Five Unfair Things About The Fair Elections Act
The Huffington Post: The Fair Elections Act (Bill C-23) is as devastating to democracy as Vic Toew’s Bill C-30. While Bill C-30 raised considerable public debate and even got the group Anonymous involved, it appears that the Fair Elections Act hasn’t raised the same ire. Maybe it’s because the Conservatives have focused public attention on vouching.
If Canadians were educated with the same intensity about the other parts of Bill C-23, maybe we’d get the reaction we saw with Bill C-30. The Fair Elections Act, when you examine all its parts, is designed to fix the next election so the ruling party who are the Conservatives win.
That is not fair or democratic for 2015 or any future elections.
Read (below) CCLA’s concerns regarding the Fair Elections Act.
Proposed Elections Law Raises Serious Democratic Concerns
February 21st, 2014
On February 4, 2014, the Canadian government introduced Bill C-23 in Parliament. The Bill, also known as the Fair Elections Act, would substantially amend the Canada Elections Act – the law that spells out in great detail how to exercise the right to vote, how elections are administered, how campaigns may fundraise and spend, and what constitutes an election offense.
The Bill addresses a variety of topics, but perhaps most concerning is a change it would make to the identification requirements for citizens to vote.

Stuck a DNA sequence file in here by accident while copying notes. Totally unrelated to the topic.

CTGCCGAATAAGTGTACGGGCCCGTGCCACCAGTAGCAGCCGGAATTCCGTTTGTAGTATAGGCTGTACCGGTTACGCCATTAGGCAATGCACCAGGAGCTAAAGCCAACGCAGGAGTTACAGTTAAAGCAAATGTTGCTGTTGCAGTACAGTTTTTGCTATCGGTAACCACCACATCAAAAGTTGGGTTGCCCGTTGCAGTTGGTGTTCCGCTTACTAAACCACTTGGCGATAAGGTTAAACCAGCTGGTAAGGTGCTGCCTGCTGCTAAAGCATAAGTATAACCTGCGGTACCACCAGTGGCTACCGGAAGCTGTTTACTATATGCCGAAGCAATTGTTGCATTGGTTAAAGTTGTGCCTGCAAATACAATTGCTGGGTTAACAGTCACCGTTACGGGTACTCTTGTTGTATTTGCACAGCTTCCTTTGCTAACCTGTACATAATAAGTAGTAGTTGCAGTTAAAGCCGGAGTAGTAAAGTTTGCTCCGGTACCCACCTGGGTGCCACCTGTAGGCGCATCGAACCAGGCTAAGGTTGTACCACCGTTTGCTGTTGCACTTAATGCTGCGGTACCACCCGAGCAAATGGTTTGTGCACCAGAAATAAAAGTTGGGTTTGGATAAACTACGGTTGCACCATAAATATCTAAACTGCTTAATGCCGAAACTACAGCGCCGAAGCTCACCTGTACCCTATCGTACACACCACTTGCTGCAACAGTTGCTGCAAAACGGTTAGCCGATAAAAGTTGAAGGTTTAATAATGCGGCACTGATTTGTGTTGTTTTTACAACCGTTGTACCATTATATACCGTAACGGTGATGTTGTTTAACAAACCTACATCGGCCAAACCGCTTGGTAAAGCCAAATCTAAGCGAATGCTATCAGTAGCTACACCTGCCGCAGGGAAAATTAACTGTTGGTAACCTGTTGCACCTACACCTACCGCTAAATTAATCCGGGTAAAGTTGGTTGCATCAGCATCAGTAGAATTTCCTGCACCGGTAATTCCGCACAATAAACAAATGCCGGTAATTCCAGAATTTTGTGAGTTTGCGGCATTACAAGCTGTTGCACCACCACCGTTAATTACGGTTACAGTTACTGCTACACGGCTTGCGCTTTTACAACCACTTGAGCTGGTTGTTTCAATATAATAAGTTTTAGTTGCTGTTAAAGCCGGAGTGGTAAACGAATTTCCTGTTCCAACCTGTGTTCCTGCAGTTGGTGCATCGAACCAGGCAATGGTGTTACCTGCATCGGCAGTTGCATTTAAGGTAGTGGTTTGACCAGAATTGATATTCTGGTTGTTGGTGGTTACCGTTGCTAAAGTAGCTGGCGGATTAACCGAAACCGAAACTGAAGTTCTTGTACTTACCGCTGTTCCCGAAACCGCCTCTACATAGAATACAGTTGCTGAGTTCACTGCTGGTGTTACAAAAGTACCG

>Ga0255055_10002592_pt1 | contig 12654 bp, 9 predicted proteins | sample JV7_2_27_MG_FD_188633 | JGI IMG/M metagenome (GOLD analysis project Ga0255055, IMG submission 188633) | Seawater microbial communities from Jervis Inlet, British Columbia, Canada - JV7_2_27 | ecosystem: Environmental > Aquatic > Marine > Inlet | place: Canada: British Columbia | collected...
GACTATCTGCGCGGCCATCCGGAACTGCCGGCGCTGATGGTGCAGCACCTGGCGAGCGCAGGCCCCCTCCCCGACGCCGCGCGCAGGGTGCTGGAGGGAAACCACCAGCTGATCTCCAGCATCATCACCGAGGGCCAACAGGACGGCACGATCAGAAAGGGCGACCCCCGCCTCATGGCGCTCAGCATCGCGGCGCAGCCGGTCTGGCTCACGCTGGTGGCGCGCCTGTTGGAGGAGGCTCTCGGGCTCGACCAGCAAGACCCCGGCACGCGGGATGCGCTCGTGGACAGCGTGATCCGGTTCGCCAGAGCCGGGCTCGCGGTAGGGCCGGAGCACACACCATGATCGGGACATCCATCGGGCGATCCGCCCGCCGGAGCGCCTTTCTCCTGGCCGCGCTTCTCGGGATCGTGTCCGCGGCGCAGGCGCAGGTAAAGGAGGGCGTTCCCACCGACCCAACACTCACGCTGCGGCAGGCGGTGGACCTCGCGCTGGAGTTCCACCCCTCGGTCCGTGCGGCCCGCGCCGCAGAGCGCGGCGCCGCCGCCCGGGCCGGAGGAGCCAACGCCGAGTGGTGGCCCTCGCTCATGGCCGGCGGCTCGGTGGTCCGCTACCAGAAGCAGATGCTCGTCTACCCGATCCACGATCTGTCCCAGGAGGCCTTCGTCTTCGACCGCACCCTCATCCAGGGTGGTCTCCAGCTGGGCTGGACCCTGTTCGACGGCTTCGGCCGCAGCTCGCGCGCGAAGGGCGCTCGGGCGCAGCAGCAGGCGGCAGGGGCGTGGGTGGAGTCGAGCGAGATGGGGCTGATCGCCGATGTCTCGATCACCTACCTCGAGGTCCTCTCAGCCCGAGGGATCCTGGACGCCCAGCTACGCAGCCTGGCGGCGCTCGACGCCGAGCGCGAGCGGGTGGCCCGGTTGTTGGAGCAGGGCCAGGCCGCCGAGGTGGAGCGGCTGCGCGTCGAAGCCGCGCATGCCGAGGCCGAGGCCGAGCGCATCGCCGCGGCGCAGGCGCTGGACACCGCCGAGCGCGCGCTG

The Bill would remove the option of proving your identity by having another elector vouch for you. This method was used by over 100,000 voters in the last federal election, and although it was subject to some irregularities at that time (in that some election officers didn’t properly apply the correct rules) there is no evidence that it is a process that results in fraud or allows some to vote who are not eligible.
According to the Chief Electoral Officer, young persons, seniors and Aboriginal persons are most likely to be affected by the elimination of vouching as a means of identification.
The proposal to remove vouching and to disallow the use of a voter identification card is of serious concern to CCLA. The right to vote lies at the very core of our democracy and is protected in the Canadian Charter of Rights and Freedoms.
Time and time again our courts have commented on the fundamental character of the right to vote. It helps to provide citizens with a voice in how their country is governed and is the basis of the government’s legitimacy.
If our election rules are not properly enforced or followed, we should address that. But disenfranchising eligible voters is NOT the answer.
CCLA is strongly opposed to any change in the law that would erect barriers to exercising the right to vote, particularly if those barriers will impact on groups that are already disadvantaged or face hurdles in accessing their rights.
The Fair Elections Act has been through second reading in the House of Commons and is now before the Standing Committee on Procedure and House Affairs.
CCLA will be asking to appear before the Committee and strongly encourages the government to engage in widespread consultations on the Bill.
It has been suggested by some that cross-country hearings should take place and CCLA agrees that, given the impact of the Bill on the right to vote, the Committee should engage in a process that would involve as many Canadians as possible from around the country.
There are a number of other provisions of the Fair Elections Act that CCLA will be examining to consider their impact on the right to vote, democratic legitimacy, and freedom of expression. Check our website for more on the Bill in the coming weeks and months.
If you are concerned about the right to vote and the impact of the Fair Elections Act, write to your MP or consider making a submission to the Committee.